Thursday, June 08, 2006
Beck on An Inconvenient Truth: "It's like Hitler" http://mediamatters.org/items/200606080005?src=clip200606080005 On the June 7 broadcast of his nationally syndicated radio program, CNN Headline News host Glenn Beck became the latest critic to compare An Inconvenient Truth, a documentary film about former Vice President Al Gore's campaign to raise awareness of global warming, to the Nazis. Beck dismissed many of the conclusions drawn from the documentary, stating, "[W]hen you take a little bit of truth and then you mix it with untruth, or your theory, that's where you get people to believe. ... It's like Hitler. Hitler said a little bit of truth, and then he mixed in 'and it's the Jews' fault.' That's where things get a little troublesome, and that's exactly what's happening" in An Inconvenient Truth. As Media Matters for America has previously noted, Sterling Burnett, senior fellow at the National Center for Policy Analysis, called the film "propaganda" and added: "You don't go see Joseph Goebbels' films to see the truth about Nazi Germany. You don't want to go see Al Gore's film to see the truth about global warming." From the June 7 broadcast of The Glenn Beck Program: BECK: So, if you look at this chart, you will see the CO2, and it mirrors the temperature. Now, what I find interesting about this chart is CO2 seems to naturally go up by itself. Hmmm, I don't remember those 200,000-year-old cars; I think Henry Ford wasn't around yet. I don't know if Fred Flintstone actually did have a car, but apparently, according to this chart, somebody was driving around in a car or an airplane. Maybe it was Al Gore giving the frickin speech at Stone Age colleges. I'm not sure, but it definitely correlates. Now, what happened where this thing falls apart -- and it won't for most people who go to this movie -- is he then projects what's coming. Again, it's the projection that's the problem. See, when you take a little bit of truth and then you mix it with untruth, or your theory, that's where you get people to believe. You know? It's like Hitler. Hitler said a little bit of truth, and then he mixed in "and it's the Jews' fault." That's where things get a little troublesome, and that's exactly what's happening. Now, if Al Gore's projection is right about the CO2 level going as high as he says it will, then the temperature here on planet Earth will be about 400,000 degrees. We'll be the sun; we'll be the frickin sun. But that's a huge "if." Contact: Glenn Beck Glenn Beck Contact: Glenn Beck Program Glenn Beck Program Contact: Premiere Radio Networks Premiere Radio Networks Premiere Radio Networks, Inc. 15260 Ventura Blvd. 5th Floor Sherman Oaks, CA 91403 Main: (818)377-5300 Fax: (818)377-5333 Toll Free: (800)533-8686 This is little pussy Beck is getting on my last nerve first he attacks Cindy Sheehan by calling her a whore... Now this goon is talking about things he don't have a clue about. I have a question for Beck how many people did he sucked off to get his job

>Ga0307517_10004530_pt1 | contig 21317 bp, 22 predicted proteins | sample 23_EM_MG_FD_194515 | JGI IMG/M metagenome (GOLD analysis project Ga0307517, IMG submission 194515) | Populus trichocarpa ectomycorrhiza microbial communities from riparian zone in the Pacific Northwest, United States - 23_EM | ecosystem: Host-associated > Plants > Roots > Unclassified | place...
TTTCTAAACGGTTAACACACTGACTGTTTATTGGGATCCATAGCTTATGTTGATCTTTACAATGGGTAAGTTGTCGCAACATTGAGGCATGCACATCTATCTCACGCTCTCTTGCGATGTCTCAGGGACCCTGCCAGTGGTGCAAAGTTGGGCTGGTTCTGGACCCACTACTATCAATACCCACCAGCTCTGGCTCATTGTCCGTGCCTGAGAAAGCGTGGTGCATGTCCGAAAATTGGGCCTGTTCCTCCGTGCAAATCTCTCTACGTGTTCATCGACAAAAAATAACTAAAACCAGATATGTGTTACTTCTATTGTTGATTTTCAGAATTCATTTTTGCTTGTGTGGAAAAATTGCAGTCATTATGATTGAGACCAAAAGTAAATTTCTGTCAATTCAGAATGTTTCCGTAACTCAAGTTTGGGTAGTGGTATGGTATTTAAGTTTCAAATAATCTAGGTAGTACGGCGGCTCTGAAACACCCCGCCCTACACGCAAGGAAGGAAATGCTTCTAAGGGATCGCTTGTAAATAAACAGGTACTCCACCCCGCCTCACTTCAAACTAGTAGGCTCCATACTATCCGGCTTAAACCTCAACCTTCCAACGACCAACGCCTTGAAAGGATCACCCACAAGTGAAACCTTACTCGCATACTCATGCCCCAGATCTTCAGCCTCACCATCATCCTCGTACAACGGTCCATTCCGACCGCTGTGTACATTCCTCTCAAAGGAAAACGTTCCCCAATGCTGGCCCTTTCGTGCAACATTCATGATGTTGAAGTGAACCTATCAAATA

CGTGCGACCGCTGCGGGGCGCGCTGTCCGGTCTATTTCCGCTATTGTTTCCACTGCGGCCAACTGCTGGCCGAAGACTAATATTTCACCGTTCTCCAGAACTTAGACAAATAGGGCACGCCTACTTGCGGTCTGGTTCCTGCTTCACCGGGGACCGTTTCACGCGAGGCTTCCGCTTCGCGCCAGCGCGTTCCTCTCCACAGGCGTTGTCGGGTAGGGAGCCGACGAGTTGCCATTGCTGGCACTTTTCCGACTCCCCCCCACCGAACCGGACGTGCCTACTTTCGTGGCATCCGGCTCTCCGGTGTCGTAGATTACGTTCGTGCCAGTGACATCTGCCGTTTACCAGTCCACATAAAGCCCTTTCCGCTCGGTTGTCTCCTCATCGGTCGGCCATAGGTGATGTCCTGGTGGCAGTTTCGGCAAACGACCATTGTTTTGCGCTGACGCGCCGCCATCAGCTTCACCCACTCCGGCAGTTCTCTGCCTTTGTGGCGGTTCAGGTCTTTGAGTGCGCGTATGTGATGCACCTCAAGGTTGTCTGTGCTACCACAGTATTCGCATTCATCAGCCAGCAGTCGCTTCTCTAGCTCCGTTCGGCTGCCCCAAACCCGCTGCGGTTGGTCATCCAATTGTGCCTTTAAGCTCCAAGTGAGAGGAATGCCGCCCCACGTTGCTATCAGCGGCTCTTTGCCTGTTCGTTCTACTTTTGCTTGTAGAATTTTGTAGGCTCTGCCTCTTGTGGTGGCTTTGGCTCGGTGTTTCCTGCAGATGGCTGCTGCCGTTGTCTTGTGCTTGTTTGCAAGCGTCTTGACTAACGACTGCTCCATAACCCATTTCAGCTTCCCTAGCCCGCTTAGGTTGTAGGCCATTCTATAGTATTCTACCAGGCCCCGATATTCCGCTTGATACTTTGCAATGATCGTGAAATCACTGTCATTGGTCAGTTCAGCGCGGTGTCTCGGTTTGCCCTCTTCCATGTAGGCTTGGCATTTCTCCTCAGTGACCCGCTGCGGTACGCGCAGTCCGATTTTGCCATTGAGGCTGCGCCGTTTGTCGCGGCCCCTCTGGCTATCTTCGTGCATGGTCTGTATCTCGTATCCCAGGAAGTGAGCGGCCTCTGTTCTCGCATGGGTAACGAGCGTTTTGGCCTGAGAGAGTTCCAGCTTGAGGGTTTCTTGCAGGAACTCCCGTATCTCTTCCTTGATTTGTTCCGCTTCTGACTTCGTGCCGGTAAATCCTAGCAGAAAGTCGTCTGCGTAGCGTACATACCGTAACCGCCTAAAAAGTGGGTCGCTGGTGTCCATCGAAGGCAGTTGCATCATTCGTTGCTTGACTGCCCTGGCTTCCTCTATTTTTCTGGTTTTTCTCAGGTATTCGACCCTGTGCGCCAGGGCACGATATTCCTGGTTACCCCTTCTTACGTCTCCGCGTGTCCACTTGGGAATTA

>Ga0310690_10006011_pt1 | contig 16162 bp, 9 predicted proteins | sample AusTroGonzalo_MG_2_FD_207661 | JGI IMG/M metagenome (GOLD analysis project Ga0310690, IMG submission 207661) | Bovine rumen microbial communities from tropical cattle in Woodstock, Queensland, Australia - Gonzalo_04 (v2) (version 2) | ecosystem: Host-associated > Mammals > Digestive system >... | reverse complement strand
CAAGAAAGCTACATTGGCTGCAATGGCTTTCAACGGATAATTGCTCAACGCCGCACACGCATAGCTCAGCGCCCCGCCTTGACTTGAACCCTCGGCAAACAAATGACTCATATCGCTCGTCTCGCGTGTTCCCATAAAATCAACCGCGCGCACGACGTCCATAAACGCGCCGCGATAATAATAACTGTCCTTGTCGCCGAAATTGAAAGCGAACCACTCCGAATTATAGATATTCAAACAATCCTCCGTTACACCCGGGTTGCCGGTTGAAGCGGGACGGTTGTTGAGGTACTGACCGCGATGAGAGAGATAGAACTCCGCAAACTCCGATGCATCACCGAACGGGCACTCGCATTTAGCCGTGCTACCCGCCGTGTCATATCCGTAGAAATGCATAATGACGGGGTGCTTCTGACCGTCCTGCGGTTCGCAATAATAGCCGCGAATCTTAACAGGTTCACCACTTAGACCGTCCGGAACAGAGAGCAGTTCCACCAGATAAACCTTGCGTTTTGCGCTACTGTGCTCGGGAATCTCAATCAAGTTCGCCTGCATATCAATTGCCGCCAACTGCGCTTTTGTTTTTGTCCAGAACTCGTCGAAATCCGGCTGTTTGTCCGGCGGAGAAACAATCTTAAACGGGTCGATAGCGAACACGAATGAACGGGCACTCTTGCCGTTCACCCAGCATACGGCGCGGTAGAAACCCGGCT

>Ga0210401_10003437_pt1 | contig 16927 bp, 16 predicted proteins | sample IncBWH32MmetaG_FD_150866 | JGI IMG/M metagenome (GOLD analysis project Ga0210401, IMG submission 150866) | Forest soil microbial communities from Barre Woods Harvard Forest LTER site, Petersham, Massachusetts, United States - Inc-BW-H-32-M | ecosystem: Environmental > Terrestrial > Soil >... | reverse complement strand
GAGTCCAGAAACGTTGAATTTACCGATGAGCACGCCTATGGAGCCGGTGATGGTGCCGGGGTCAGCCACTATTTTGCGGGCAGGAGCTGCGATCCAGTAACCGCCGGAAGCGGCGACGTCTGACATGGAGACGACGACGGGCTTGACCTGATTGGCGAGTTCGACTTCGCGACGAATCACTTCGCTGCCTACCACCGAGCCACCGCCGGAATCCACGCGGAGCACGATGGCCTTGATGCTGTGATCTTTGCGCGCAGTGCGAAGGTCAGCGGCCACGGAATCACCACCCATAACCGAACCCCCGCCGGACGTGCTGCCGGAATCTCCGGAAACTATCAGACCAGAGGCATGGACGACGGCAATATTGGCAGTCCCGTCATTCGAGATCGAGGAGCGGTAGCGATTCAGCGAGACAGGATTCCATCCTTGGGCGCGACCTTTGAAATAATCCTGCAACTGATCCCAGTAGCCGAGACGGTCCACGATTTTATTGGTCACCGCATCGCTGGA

Better late than never: NBC acknowledges Coulter attacks on 9-11 families were "over the line" http://mediamatters.org/items/200606080008 Introducing a June 7 NBC Nightly News report on right-wing pundit Ann Coulter's June 6 appearance on NBC's Today, anchor and managing editor Brian Williams said that controversial comments Coulter made on that show about the widows of victims of the September 11, 2001, terrorist attacks were "over the line -- the line that is shared by just about everybody because some things, it turns out, are still sacred." Coulter -- who, the Nightly News report stated, "believes everything she says and writes" -- criticized the 9-11 widows on Today for "speak[ing] out using the fact that they're widows" and "using their grief" and "the fact that you lost a husband" to make "a political point while preventing anyone from responding." Coulter's June 6 appearance on Today was, as Media Matters noted, her third appearance on that show in eight months, despite her documented history of false and inflammatory statements, especially against progressives. The Nightly News report also quoted former presidential adviser David Gergen, who said that "it's almost as if [Coulter]'s a figure in a circus" because of "the ugliness of the charge that she's making, the ugliness of the words that she's using that are drawing attention to her." From the June 7 edition of NBC's Nightly News: WILLIAMS: Tonight, we're going to go off the air with a report on civility in American life. The explosion in our media, our deafening national noise level, and our changing mores have made this a much different era in America than the one our parents grew up in. And just when you think it seems like there are no limits on anything, someone comes along and makes a comment that goes over the line -- the line that is shared by just about everybody because some things, it turns out, are still sacred. The story tonight from NBC's Mike Taibbi. TAIBBI: Conservative pundit Ann Coulter was front-page news today for what she's written about some 9-11 widows, that "[t]hese broads are millionaires, lionized on TV and in articles about them, reveling in their status as celebrities." And for what she said about them to the Today show's Matt Lauer. [begin video clip] LAUER: If you lose a husband, you no longer have the right to have a political point of view? COULTER: No, but don't use the fact that you lost a husband as the basis for your being able to talk about it. [end video clip] TAIBBI: Coulter was on the Today show to push her latest anti-liberal book -- [begin video clip] COULTER: There's an important book that comes out today, Matt. LAUER: What's the name? [end video clip] TAIBBI: -- already an Amazon.com best seller. But the interview kept returning to Coulter's attacks on the 9-11 widows. She called them "harpies" and wondered whether their husbands had been planning to divorce them. From a statement from four of the widows: "[t]here was no joy in watching men that we loved burn alive," "no happiness in telling our children that their fathers were never coming home again. We adored these men and miss them every day." Coulter says she believes everything she says and writes. But had she gone too far? Former White House adviser David Gergen: GERGEN: It's the ugliness of the charge that she's making, the ugliness of the words that she's using that are drawing attention to her. But it's almost as if she's a figure in a circus. And you're saying, "Oh, my God. Can you believe that?" TAIBBI: Still, the tempest was a trigger for a Red-Blue debate today on MSNBC, with criticism for Coulter from both sides. A conservative radio voice -- DOM GIORDANO (radio talk-show host) [video clip]: I think it was shameful what she said, [MSNBC host] Chris [Jansing], but I do think that these widows have attacked President Bush. TAIBBI: -- and a liberal counter voice. SAM GREENFIELD (radio talk-show host) [video clip]: I think she's a sad, pathetic, unhappy person. TAIBBI: All the fallout from a television exchange -- [begin video clip] COULTER: Look, you're getting testy with me. LAUER: No, I'm just -- I think it's a -- I think it's a -- COULTER: Oh! [end video clip] TAIBBI: -- likely to be remembered well beyond the impact of some ill-tempered sentences in print. Mike Taibbi, NBC News, New York. Contact: Ann Coulter firstname.lastname@example.org Contact: NBC NBC News NBC News 30 Rockefeller Plaza New York, N.Y. 10112 Contact: NBC Nightly News What NBC finally admit that Coulter over the top? Jesus that's like saying Charles Manson was a little crazy. These media outlets pee on themselves if you ask them to put on some liberal blogger, Micheal Moore or whomever on the left but they don't mind allowing this flame throwing whore Ann Coulter on their air so she can spew whatever hate that pops in her grape size mind of hers. Contract these little bastards at NBC and tell them what you think